In the optical attenuator of the structure using the wedge-shaped birefringent crystal plates in a pair as the polarizer and the analyzer, however, the dimensional accuracy of the paired wedge-shaped birefringent crystal plates is essential, and poor pair accuracy adversely affects isolation characteristics. For this reason, the machining is extremely difficult, requiring a lot of cost of time and labor. Furthermore, the assembling step places importance on the accuracy of positioning in the direction orthogonal to the optical axis of the wedge-shaped birefringent crystal plate, and possible positional offsets may also adversely affect the isolation characteristics. Thus, the assembly adjustment also needs a lot of cost.

Of late years, the wavelength division multiplexing communications are being put to practical use, as a result of which the optical attenuator has come to be incorporated for each wavelength to equalize the insertion loss. In such a use, it is important in particular to achieve the manufacture at low cost as well as reduction in dimensions. Use of the wedge-shaped birefringent crystal plates is disadvantageous in this respect.

Due to such a conventional optical attenuator's opposed configuration allowing light to travel from one end of the device to the other (i.e., configuration where the input fiber and the output fiber are positioned at opposite ends), a wider space is needed to accommodate fibers excepting the case where the input and output are oppositely arranged, resulting in a reduced degree of freedom of mounting. Furthermore, for the electromagnet, a constituent element of the Faraday rotational angle varying unit, a large installation space is required in the direction orthogonal to the optical axis, making it hard to reduce the thickness of the unit.

SUMMARY OF THE INVENTION

It is therefore an object of the present invention to provide a variable optical attenuator having a less number of components required, whose optical components are easy to work, easy to assemble, and thus capable of manufacture at low cost, reduction in size and of being polarization non-dependence type. Another object of the present invention is to provide a variable optical attenuator having the input and output disposed on the same side of the device, to thereby increase the degree of freedom of mounting and be adapted for thinning.

In order to achieve the above and other objects, according to a first aspect of the present invention there is provided a variable optical attenuator comprising a plane-parallel birefringent element for separation/synthesis which separates light beams having orthogonal polarization directions on the same optical path, the birefringent element synthesizing light beams on different optical paths; a light converging lens disposed adjacent to the birefringent element for separation/synthesis; a reflecting mirror disposed at a focal point of the lens opposite to the birefringent element for separation/synthesis with respect to the lens; a variable polarization rotating device; and an input port and an output port which are disposed at the end of the birefringent element for separation/synthesis; the variable polarization rotating device being disposed at any position between the birefringent element for separation/synthesis and the reflecting mirror, the variable polarization rotating device controlling the rotational angle of the polarization direction of incident light beams from the input port, to thereby control the amount of reflected output light to the output port.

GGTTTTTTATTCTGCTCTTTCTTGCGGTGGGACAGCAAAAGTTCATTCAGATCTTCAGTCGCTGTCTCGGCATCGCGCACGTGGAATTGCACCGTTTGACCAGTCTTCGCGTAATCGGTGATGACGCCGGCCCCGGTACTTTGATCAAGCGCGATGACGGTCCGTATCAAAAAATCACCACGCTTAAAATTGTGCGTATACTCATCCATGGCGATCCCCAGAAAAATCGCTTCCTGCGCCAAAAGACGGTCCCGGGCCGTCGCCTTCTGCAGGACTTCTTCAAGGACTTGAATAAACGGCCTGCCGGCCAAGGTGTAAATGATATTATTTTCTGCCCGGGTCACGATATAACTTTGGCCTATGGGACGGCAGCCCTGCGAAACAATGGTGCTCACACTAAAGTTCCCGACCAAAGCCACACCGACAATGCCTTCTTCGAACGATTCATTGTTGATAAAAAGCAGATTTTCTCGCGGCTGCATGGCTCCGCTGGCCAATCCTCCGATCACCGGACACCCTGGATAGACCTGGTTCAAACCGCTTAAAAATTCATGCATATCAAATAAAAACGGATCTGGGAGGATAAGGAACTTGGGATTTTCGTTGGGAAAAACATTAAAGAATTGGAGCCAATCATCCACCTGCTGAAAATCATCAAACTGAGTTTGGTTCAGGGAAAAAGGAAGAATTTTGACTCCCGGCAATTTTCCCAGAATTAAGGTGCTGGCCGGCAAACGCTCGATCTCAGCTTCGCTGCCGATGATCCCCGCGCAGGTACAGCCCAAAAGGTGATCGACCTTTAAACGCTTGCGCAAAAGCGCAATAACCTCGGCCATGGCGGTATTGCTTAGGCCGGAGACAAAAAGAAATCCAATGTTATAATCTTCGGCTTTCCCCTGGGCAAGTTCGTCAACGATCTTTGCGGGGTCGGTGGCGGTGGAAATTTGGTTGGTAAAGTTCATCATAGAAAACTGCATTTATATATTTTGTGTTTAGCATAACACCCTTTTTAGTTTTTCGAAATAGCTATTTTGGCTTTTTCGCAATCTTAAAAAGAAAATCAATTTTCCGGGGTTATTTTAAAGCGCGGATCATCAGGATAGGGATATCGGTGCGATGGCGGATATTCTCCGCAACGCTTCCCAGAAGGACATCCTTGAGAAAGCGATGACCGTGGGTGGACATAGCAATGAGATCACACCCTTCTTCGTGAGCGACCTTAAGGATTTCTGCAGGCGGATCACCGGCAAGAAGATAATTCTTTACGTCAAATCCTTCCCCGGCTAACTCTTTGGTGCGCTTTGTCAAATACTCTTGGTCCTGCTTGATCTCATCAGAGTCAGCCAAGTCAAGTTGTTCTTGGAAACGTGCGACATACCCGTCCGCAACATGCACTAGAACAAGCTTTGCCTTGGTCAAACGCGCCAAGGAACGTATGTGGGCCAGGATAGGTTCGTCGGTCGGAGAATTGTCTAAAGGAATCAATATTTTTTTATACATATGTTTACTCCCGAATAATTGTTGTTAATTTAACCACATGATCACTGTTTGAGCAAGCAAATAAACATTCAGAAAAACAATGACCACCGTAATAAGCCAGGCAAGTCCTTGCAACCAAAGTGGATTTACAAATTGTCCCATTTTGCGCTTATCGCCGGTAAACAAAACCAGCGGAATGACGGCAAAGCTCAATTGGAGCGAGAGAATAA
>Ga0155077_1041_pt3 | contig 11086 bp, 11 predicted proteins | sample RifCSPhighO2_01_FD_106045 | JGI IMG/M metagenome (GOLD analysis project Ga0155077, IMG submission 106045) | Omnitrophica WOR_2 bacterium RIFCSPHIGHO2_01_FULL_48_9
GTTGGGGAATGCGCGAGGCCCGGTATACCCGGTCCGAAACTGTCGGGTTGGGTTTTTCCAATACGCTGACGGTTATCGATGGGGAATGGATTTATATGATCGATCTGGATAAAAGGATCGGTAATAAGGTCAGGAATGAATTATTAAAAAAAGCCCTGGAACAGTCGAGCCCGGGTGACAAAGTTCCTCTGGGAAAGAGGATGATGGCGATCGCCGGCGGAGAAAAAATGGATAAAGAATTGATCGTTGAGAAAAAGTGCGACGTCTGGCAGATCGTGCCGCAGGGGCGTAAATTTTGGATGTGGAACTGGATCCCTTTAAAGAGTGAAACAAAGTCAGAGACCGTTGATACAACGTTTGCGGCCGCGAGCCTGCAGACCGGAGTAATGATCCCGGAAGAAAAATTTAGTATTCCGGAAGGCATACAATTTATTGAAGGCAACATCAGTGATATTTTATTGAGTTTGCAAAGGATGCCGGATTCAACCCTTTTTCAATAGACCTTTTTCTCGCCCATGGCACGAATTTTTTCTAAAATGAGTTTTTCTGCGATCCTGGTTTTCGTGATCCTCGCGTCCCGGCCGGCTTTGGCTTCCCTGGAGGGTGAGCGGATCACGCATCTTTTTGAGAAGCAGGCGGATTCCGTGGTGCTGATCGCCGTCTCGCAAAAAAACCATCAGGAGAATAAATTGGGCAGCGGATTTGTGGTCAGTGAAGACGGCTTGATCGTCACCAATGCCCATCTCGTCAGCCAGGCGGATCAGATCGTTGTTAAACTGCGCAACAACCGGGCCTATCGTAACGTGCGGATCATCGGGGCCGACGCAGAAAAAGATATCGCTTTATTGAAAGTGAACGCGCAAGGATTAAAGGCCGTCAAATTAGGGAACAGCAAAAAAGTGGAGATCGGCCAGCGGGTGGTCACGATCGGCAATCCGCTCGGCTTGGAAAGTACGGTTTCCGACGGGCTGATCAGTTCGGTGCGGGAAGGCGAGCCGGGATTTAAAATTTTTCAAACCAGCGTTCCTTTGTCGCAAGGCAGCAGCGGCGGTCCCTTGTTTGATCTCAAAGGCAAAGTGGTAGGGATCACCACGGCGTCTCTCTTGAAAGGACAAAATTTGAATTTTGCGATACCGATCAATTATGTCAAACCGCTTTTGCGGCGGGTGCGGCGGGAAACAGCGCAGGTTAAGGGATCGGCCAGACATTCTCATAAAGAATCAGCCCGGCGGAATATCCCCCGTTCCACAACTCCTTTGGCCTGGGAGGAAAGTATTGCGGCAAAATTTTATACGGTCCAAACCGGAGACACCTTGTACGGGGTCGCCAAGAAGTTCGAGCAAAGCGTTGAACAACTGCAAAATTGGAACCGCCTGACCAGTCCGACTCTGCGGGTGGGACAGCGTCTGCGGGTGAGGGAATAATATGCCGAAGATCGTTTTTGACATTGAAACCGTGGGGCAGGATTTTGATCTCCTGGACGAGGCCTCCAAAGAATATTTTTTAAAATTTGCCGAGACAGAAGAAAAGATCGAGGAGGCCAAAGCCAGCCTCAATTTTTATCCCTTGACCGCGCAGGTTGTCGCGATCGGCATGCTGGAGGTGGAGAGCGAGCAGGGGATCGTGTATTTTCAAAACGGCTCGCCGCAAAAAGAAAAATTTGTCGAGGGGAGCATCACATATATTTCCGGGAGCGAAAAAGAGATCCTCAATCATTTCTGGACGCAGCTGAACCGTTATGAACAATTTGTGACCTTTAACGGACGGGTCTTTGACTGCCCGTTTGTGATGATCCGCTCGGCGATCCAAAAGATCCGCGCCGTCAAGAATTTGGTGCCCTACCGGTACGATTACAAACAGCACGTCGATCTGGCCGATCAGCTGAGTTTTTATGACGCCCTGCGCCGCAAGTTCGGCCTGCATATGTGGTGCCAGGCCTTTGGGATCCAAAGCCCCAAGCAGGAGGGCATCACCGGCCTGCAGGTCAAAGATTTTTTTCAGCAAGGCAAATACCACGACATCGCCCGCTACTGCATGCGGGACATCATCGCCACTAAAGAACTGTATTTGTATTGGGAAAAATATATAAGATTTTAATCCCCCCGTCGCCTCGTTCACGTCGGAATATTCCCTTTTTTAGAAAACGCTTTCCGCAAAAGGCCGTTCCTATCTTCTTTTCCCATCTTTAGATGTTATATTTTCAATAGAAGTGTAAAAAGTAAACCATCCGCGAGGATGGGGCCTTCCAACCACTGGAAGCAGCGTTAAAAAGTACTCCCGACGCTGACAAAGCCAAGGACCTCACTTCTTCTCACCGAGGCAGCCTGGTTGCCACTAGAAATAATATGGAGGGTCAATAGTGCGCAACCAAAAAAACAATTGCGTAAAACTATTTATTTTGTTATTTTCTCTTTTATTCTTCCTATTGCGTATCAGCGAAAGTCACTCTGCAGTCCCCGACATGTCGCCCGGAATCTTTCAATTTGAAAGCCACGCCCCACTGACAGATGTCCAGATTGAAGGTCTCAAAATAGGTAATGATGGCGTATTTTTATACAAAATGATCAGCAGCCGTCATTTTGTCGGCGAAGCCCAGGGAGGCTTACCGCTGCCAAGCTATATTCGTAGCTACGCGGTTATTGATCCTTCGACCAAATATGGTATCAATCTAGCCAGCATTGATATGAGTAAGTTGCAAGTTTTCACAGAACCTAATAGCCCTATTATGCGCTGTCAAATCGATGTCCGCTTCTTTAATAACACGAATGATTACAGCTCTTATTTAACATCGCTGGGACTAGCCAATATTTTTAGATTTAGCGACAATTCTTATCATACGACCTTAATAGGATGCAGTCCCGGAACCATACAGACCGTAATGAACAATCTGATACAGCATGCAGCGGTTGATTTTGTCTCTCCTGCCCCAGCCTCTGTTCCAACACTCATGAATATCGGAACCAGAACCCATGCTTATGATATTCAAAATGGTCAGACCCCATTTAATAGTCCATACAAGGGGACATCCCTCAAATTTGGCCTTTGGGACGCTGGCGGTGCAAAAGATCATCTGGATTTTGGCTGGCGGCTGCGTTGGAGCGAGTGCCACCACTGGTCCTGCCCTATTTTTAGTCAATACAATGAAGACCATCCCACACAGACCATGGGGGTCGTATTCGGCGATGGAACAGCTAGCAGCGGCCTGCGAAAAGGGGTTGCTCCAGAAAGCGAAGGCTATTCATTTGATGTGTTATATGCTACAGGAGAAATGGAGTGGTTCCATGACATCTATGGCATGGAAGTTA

According to a second aspect of the present invention there is provided a variable optical attenuator comprising a plane-parallel birefringent element for separation/synthesis which separates light beams having orthogonal polarization directions on the same optical path, the birefringent element synthesizing light beams on different optical paths; a light converging lens disposed adjacent to the birefringent element for separation/synthesis; a reflecting mirror disposed at a focal point of the lens opposite to the birefringent element for separation/synthesis with respect to the light converging lens; a variable polarization rotating device; a fixed polarization rotating device; and an input port and an output port which are disposed at the end of the birefringent element for separation/synthesis; the variable polarization rotating device and the fixed polarization rotating device being disposed at any positions between the birefringent element for separation/synthesis and the reflecting mirror, the variable polarization rotating device controlling the rotational angle of the polarization direction of incident light beams from the input port, to thereby control the amount of reflected output light to the output port.

Incident light beams pass through the birefringent element for separation/synthesis and the lens, and gather on the reflecting mirror for reflection. The reflected return light beams again pass through the birefringent element for separation/synthesis and are output. In this process light beams go back and forth through the variable polarization rotating device or through the variable polarization rotating device and the fixed polarization rotating device (in fact, through their Faraday element portions).

Herein, a two-core ferrule may be provided such that an input fiber is positioned at the input port and that an output fiber is positioned at the output port.